My Route into Geography

I’ve done quite a few different things over the last 10 years and I never imagined at 18 that 10 years later I would end up doing a PhD in Geography – as you’ll see I took quite an unusual route to get here…

I really loved languages and reading in school and I was interested in learning about the cultures and histories of different countries so after trawling through university prospectuses and getting advice from teachers I decided to apply for a languages undergraduate degree. I went to Exeter University to study French and Italian, which included a year abroad. Doing a languages degree was great because alongside the language classes (French and Italian grammar, speaking and translation), I also got to study French art, Italian novels, and the history of both these countries. But the real highlight was doing a year abroad teaching English in Rome, I made lots of friends, visited some beautiful places, and ate A LOT of delicious pizza and ice cream!

I also did some modules outside of my degree in politics and international relations and for the three years that I was in Exeter I was very involved with Amnesty International and did a lot of campaigning against human rights abuses across the world, including a lot of work on gender equality and women’s rights, which is something I’m still passionate about.

When I left Exeter I was fortunate to get a paid internship with a small project in London called the MsUnderstood Project, working on young people’s experiences of gender inequality. Following this I worked briefly as a teaching assistant in a year 1 class, and in a bookshop as a Christmas Temp, and then got a job as a research assistant at the University of Bedfordshire where I stayed for two and a half years. My job there involved working with young people to think about the best ways of protecting children from harm, and how to improve services to make sure they listen to children and work in the best way to support children and young people.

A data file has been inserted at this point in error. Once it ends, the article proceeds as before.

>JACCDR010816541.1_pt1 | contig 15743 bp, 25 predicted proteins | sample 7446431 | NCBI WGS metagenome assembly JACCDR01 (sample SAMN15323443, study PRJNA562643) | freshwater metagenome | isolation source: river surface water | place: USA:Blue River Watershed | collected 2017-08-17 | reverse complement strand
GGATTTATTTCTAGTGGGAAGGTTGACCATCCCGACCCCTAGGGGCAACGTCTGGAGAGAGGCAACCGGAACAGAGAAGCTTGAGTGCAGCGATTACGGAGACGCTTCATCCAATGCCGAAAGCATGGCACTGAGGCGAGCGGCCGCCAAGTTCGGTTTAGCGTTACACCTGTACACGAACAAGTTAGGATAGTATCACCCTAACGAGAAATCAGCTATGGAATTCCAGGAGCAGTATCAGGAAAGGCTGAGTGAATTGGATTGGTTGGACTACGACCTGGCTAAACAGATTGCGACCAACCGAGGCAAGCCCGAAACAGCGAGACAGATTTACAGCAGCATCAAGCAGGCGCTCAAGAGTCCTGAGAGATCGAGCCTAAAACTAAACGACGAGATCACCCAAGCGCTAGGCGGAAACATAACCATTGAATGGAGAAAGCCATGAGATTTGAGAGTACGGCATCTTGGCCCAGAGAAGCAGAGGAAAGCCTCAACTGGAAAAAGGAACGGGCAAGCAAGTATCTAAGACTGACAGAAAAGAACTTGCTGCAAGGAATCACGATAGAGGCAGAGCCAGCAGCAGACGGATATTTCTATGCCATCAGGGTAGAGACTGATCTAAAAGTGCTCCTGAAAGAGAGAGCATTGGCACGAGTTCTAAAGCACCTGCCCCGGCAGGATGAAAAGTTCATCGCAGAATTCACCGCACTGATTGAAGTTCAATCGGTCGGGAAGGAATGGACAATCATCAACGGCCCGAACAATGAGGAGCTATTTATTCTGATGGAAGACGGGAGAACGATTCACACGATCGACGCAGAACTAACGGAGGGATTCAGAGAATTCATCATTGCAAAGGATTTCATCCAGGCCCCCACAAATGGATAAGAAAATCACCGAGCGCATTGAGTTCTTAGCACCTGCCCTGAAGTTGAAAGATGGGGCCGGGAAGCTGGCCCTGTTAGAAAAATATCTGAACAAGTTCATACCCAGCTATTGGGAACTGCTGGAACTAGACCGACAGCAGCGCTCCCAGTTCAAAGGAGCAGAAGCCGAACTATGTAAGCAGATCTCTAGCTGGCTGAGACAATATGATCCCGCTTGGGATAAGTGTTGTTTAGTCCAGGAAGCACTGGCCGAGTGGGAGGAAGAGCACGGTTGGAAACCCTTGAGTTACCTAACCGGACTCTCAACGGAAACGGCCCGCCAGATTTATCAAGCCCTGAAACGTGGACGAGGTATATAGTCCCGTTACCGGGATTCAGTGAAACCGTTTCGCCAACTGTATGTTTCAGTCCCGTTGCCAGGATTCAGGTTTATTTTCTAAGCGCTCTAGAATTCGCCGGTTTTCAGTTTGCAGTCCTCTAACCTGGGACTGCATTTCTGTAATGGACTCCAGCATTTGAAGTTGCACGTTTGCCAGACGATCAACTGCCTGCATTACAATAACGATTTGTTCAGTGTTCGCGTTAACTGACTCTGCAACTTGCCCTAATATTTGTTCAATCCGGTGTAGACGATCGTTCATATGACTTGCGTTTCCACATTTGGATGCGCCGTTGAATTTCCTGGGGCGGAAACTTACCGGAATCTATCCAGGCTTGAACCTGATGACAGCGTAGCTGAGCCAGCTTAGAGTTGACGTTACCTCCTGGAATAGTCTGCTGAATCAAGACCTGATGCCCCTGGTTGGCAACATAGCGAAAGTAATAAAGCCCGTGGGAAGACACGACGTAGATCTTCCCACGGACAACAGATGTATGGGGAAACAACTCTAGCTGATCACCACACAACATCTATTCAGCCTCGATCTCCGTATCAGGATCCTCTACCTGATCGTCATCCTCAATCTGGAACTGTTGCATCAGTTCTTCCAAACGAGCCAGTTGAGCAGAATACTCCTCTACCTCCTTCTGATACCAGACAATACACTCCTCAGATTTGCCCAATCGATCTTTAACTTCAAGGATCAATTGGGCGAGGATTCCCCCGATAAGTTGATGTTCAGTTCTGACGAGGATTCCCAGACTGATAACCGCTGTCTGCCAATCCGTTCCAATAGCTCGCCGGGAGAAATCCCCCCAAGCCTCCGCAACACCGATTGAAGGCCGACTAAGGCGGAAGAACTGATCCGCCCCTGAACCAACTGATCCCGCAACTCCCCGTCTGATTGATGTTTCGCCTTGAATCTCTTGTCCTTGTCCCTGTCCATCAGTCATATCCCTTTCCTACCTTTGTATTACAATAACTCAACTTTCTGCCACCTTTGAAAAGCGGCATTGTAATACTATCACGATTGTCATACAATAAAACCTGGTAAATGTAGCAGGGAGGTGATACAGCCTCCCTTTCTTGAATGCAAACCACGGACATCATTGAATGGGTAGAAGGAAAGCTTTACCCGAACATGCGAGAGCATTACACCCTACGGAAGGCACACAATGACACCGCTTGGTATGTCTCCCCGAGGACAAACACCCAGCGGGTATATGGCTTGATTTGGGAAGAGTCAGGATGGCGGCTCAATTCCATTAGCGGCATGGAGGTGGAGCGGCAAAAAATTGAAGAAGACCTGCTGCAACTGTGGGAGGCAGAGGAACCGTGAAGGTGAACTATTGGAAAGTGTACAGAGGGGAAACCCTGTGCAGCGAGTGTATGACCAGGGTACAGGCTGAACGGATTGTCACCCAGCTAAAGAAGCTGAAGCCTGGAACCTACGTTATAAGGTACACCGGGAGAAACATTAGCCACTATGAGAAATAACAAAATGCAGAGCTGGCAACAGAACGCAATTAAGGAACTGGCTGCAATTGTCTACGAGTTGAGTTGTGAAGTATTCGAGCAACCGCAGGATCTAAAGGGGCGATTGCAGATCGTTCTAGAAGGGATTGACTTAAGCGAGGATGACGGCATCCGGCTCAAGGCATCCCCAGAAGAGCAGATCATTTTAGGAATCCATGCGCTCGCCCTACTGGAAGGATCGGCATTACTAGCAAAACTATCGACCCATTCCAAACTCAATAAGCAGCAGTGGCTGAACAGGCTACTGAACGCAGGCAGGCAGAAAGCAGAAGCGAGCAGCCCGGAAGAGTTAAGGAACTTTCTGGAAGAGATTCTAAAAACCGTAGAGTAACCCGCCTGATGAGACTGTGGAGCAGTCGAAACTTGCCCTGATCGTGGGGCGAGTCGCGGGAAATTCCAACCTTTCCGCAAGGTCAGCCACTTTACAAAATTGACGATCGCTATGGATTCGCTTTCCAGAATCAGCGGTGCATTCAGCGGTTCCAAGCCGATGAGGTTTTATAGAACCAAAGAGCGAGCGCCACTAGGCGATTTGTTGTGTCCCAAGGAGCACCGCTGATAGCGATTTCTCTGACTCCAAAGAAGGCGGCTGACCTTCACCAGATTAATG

All these experiences instilled in me a real desire to work to support young people to have their voices heard in a variety of settings, to make sure policies and systems work for young people, based on their expertise, and to work to challenge wider structural systems that typically exclude children and young people from power and decision making. When the opportunity came up to do a PhD in collaboration with RECLAIM, who are doing brilliant work on these issues, I thought this be a fantastic research project to work on, and so far it definitely has!

Going further...

  • For more information about Geography at MAnchester, visit the website:
  • Amnesty International UK is the organisation I first started working with when I was a student, to find out more about their work to protect human rights across the world you can check out their website here:
  • The MsUnderstood Project was set up to improve local and national responses to young people’s experiences of inequality. The project has now finished but you can find information about the project and a number of resources on their website:
  • The University of Bedfordshire have a number of resources, many created in collaboration with young people, aimed at improving support for young people who have experienced harm. You can find out more about their work here:
  • You can find out more about RECLAIM and the brilliant campaigning work they are doing here: 
  • A recent campaign run by young people at RECLAIM was the #IfWeDidThis campaign, you can watch the video here:
  • Kids of Colour is a Manchester-based organisation which provides a platform for young people of colour to explore race, identity and culture and challenge the everyday, institutionalised racism that shapes their lives. Their website has loads of brilliant videos and information about upcoming events (when these are back on):
  • If you are interested in campaigning work Campaign Bootcamp have interesting and informative blogs, along with other resources to help you get started:
  • To keep up with me, check ut my Univerisity of Manchester page: